anonymous
  • anonymous
Would any one derive and explain the formula... Range of a projectle=2 height of a projectile. Any help would be greatly appreciated...
Physics
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SOLVED
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katieb
  • katieb
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anonymous
  • anonymous
@irishboy123
anonymous
  • anonymous
@arindameducationusc
anonymous
  • anonymous
@michele_laino

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IrishBoy123
  • IrishBoy123
can you scan or link the question pls :p
IrishBoy123
  • IrishBoy123
range R for generalised velocity v at angle \(\theta \) is given by: \(R = \dfrac{v^2 \sin 2 \theta} {g} \) the follows from equations of motion from \(v = u + at\), we have half flight time \(t_{1/2} \) is \(t_{1/2} = \dfrac{0 - v \sin \theta}{-g} = \dfrac{ v \sin \theta}{g}\) thus horizontal range R is \(R = 2 \times t_{1/2} \times v \cos \theta = 2 \dfrac{ v \sin \theta}{g} v \cos \theta = \dfrac{v^2 \sin 2 \theta} {g}\) the max height \(H_{max}\) for that generalised trajectory comes from \(v^2 = u^2 + 2ax\) and gives us \[H_{max} = \dfrac{v^2 \sin^2 \theta}{2g}\] if you are looking for a trajectory where \(R = 2 H_{max}\) then \(\dfrac{v^2 \sin 2 \theta} {g} = 2 \dfrac{v^2 \sin^2 \theta}{2g}\) \(\implies \sin 2 \theta = \sin^2 \theta \) \(\implies \tan \theta = 2 \)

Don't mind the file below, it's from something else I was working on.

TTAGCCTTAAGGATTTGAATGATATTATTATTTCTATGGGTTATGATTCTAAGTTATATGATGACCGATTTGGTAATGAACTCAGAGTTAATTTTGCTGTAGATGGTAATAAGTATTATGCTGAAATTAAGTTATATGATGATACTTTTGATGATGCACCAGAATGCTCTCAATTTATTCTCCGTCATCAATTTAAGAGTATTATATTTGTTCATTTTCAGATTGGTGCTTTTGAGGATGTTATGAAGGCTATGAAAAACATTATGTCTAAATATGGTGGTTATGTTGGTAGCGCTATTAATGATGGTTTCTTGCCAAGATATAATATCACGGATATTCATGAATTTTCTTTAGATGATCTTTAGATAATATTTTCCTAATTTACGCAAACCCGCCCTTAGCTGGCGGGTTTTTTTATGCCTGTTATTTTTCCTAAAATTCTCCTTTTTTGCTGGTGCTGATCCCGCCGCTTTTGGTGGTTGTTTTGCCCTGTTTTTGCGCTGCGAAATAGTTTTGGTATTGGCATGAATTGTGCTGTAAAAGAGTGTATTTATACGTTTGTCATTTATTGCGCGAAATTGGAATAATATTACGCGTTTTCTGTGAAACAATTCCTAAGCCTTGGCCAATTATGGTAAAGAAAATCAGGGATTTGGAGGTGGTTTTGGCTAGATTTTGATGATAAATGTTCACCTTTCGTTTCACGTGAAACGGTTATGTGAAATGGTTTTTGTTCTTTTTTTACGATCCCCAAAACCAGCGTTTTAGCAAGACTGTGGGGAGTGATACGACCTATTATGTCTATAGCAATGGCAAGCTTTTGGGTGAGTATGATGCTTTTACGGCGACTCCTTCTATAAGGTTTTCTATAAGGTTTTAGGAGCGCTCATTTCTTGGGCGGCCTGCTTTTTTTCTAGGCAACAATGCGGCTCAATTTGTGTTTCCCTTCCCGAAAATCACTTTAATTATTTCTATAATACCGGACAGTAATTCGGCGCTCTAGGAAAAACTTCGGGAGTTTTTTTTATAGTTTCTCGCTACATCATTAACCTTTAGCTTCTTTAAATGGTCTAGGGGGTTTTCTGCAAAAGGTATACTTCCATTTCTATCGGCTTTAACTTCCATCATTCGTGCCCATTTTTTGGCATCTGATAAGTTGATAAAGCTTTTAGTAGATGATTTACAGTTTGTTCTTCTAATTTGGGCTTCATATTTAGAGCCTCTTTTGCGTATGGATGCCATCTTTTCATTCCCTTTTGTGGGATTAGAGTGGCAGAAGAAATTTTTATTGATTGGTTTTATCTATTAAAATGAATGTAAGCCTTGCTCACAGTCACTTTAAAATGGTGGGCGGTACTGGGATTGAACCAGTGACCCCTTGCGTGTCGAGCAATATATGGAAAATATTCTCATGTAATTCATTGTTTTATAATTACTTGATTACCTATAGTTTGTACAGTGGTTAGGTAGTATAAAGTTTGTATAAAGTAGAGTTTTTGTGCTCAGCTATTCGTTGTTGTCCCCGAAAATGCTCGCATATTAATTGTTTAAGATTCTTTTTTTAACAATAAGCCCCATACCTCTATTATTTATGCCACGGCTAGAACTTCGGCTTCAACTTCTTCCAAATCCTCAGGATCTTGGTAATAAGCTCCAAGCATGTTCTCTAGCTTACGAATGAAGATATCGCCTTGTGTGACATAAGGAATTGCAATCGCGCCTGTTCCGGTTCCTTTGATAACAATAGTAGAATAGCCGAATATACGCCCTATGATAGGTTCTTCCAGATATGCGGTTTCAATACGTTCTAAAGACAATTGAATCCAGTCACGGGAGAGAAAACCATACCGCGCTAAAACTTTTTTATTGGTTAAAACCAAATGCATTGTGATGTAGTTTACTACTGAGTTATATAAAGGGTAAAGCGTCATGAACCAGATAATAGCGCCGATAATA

arindameducationusc
  • arindameducationusc
I agree with @IrishBoy123 The question must be like this During a projectile motion if the max height equals horizontal rangle, then the angle of projection with the horizontal is? And @IrishBoy123 has given the answer

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